There’s no two ways to slice it – Eric Decker knows how to score touchdowns. While his yardage totals rarely eclipse the 80-yard mark these days, the former Jet still crossed the goal line at an impressive clip prior to his essentially redshirted 2016 season. With a full year of rehabilitation under his belt and something to prove, Decker heads to Tennessee to waltz with the 2016’s most efficient red zone quarterback in the league, Marcus Mariota. The Titans lacked the prototypical WR1 last season, but thanks to the “exotic smashmouth” run game and Delanie Walker’s consistency, they found themselves with scoring opportunities early and often. It remains to be seen how healthy Decker will be, but at least on paper, Decker stands to be the primary beneficiary of Mariota’s frequent sojourns inside the opponent’s 20 yard line. A season stat line of 72-850-10 is well within the realms of possibility.
5. Legarrette Blount – Eagles
Fresh off a season in which he punched in 18 touchdowns, the Patriots let go of Legarrette Blount this offseason in favor of a RBBC. While he recently hit the dreaded age 30 mark for running backs, Blount carried the ball 299 times last year and looked spry while handling lead back duties. Contrast this with his new team, the Philadelphia Eagles, who treated diminutive Darren Sproles as their goal line back to round out a pu pu platter platoon of Wendell Smallwood, Kenjon Barner, and an inconsistent Ryan Mathews. With Mathews and Barner no longer on the team, however, Blount should step right into that former mess and effortlessly assume the “Big Back” role that the Eagles have been sorely lacking for years. While there is some concern about the tread on the tires after his monster 2016 campaign, it’s not unreasonable to expect Blount to simply fall forward to double digit scores this season. Few matches are made in heaven, but this one is perfect for a low risk, high reward play on draft night.
4. Mike Gilislee – Patriots
Don’t be fooled by his diminutive stature – Ol’ Gill is a power back, through and through. Showcasing impressive footwork, quick decision making, and downright surprising burst, Mike Gillislee has all of the skills required of an excellent goal line back. He was used in this capacity to frustrating lengths for Lesean McCoy owners over the past two seasons, but now he gets a crack at the lead gig in New England. It’s a salivating proposition. With Legarrette Blount taking his right hook to Philadelphia, the goal line role should be up for grabs, and while James White, Dion Lewis, and Rex Burkhead will get their touches, none of them embody the one-cut, downhill style that Gillislee possesses. It may be a crowded situation in training camp, but one of these guys are going to reveal themselves as solid fantasy contributor. Gillislee is definitely worth a shot at his current price, and I like his potential as a league-winner in the later rounds.
3. Adrian Peterson – Saints
Look, we all know why we’re here. If we were talking about any other 32 year-old running back coming off a meniscus tear and he was approaching your draft position, you would pass that down to the next guy like you were at an outdoor music festival. But this is Adrian Peterson we’re talking about here. There isn’t anyone not named Mark Ingram who isn’t at least somewhat intrigued by the offensive potential of the future hall of famer joining the saints.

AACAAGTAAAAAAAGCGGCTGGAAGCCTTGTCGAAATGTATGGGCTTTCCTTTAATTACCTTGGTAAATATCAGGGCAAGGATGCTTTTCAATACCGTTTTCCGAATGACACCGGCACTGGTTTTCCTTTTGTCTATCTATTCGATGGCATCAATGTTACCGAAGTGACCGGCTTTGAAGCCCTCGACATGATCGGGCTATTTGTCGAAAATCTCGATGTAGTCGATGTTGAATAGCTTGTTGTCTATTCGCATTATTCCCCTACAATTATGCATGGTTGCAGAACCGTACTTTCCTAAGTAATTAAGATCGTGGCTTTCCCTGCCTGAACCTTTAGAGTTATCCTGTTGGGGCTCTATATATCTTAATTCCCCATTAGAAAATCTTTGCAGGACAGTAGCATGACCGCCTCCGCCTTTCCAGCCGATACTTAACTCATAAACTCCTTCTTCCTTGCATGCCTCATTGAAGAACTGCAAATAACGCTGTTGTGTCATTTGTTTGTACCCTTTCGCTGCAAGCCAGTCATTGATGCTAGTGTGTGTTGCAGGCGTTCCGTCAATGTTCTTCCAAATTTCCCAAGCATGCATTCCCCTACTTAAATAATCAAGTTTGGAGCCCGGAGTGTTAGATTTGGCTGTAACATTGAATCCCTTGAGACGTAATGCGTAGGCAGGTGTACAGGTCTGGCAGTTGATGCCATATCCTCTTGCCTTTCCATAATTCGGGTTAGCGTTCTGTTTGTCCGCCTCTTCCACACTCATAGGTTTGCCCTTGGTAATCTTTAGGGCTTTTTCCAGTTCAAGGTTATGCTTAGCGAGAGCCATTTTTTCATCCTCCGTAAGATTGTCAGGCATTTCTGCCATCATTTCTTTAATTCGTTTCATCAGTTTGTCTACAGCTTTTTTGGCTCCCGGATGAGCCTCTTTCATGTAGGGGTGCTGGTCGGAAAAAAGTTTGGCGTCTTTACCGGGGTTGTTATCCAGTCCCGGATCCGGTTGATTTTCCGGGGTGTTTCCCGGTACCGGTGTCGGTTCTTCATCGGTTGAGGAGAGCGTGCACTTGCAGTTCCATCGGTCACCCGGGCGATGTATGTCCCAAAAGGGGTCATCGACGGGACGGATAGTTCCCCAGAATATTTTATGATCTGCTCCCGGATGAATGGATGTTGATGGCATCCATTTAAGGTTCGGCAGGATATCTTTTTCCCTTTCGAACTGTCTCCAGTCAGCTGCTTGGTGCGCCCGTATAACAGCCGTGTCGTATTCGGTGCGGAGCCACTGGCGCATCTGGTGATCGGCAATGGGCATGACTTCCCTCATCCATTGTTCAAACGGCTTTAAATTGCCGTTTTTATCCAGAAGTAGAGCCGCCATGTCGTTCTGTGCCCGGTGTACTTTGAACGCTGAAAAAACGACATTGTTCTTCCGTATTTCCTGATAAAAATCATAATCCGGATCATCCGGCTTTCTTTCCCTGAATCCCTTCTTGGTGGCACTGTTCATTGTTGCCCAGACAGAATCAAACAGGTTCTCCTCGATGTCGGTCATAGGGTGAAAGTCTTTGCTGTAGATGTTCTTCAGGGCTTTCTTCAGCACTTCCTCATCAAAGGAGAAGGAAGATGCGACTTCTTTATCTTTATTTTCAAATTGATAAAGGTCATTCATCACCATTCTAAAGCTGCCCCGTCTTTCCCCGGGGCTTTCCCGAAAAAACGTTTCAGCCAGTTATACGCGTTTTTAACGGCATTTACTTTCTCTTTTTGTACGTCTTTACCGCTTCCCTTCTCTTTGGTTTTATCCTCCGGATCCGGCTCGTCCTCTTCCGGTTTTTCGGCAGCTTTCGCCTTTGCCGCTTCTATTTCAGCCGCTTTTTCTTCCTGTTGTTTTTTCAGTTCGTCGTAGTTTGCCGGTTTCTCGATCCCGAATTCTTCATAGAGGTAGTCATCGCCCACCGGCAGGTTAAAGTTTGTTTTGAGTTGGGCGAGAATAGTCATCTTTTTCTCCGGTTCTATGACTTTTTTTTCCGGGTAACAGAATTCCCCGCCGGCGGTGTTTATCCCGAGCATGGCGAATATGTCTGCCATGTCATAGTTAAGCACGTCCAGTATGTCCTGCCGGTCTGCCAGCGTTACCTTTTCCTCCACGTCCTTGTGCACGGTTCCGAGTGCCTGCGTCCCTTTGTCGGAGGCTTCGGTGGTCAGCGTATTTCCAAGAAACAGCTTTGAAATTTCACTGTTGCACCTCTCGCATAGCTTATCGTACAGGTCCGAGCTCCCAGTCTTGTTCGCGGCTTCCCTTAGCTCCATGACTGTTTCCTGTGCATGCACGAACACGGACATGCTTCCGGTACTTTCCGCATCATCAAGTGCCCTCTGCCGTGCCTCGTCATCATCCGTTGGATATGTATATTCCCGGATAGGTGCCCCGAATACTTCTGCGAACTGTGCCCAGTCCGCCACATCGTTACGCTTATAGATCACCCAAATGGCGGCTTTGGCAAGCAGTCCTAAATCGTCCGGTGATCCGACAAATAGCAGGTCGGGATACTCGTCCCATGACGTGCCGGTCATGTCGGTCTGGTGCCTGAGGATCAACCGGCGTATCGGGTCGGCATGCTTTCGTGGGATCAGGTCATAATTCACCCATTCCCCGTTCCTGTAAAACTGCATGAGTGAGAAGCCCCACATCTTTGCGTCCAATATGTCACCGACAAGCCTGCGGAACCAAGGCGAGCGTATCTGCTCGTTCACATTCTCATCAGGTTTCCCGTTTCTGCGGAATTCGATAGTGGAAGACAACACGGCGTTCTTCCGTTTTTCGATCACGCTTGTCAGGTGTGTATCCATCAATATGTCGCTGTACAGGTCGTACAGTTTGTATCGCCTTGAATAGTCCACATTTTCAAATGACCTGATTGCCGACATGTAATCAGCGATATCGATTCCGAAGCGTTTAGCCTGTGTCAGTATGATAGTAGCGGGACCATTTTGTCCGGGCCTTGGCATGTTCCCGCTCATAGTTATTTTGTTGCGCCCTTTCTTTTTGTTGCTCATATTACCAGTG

Peterson’s, ahem, somewhat stilted potential as a pass catcher might limit his upside in a pass happy offense, but there’s no question that he will have a chance to silence the critics down in the Bayou. While All Day is looking at a likely 50-50 split with the aforementioned Ingram, there should be plenty of love to go around with a Saints team that loves to pound it in the red zone. You’d be forgiven for not buying into the hype, as the myriad of mitigating factors is enough to scare off all but the loosest investors. When the fantasy playoffs roll around, however, there’s a good chance a lot of teams will have gotten there on the back of a discounted Purple (Golden?) Jesus.
2. Brandon Marshall – Giants
While Brandon Marshall isn’t technically leaving the state of New York (or New Jersey, if we’re being technical here), he still qualifies as a guy looking for a fresh start. He’ll certainly get one after signing on with the G-Men. After leaving a borderline toxic Jets situation that featured the very real possibility of Christian Hackenberg taking snaps, Marshall dramatically upgraded this offseason by signing on to have two-time Superbowl MVP Eli Manning throw him the ball on Sundays. To be fair, lining up opposite of the most dangerous weapon in the game in Odell Beckham Jr. certainly makes life easier, too. But will playing for the Giants really move the needle for Marshall, who seems to running out of steam at this stage in his career? It’s a safe bet that it will, for the simple reason that he fills a role that the Giants have been sorely lacking. Beckham is the go-to guy, Sterling Shepherd is the slot guy, and now, with Brandon Marshall, the Giants have a no bullshit guy. 50-50 balls and tough 3rd down conversation are what made Marshall one of the top WR1s in fantasy during his prime, and he should still be involved in a steady diet of those situations going forward. Even at age 33, Marshall is a good candidate to bring home the bacon in the red zone. With defenses keying in Odell, there should be plenty of 1-on-1 opportunities in the back of the end zone. The Giants will be happy to have him, and so would you.
1. Alshon Jeffery – Eagles
While it wasn’t exactly greeted with the same ‘Days of Our Lives’ intrigue as when the Terrell Owens saga ended with him signing with Philadelphia, the Eagles’ acquisition of Alshon Jeffrey gives the Eagles their first true alpha wide receiver since the Mcnabb-TO days. The situation is prime for an explosive season reminiscent of TO’s 2004 campaign, as well. The team’s leading wideout from the past two seasons, Jordan Matthews, is more of a slot threat, and Nelson Algholor can’t catch the batteries that he deserves to have hurled at him on Sundays. Add in the fact that an aging Darren Sproles was the Eagles’ most dangerous offensive weapon in 2016, and the targets should be there for Alshon this season. While it’s true that Jeffery hasn’t exactly been Mr. Consistency over the past couple of seasons, his one-year “prove it” contract should be all the motivation he needs for a career year. Look for Alshon to push Carson Wentz to next level, and possibly lead your team to a fantasy championship.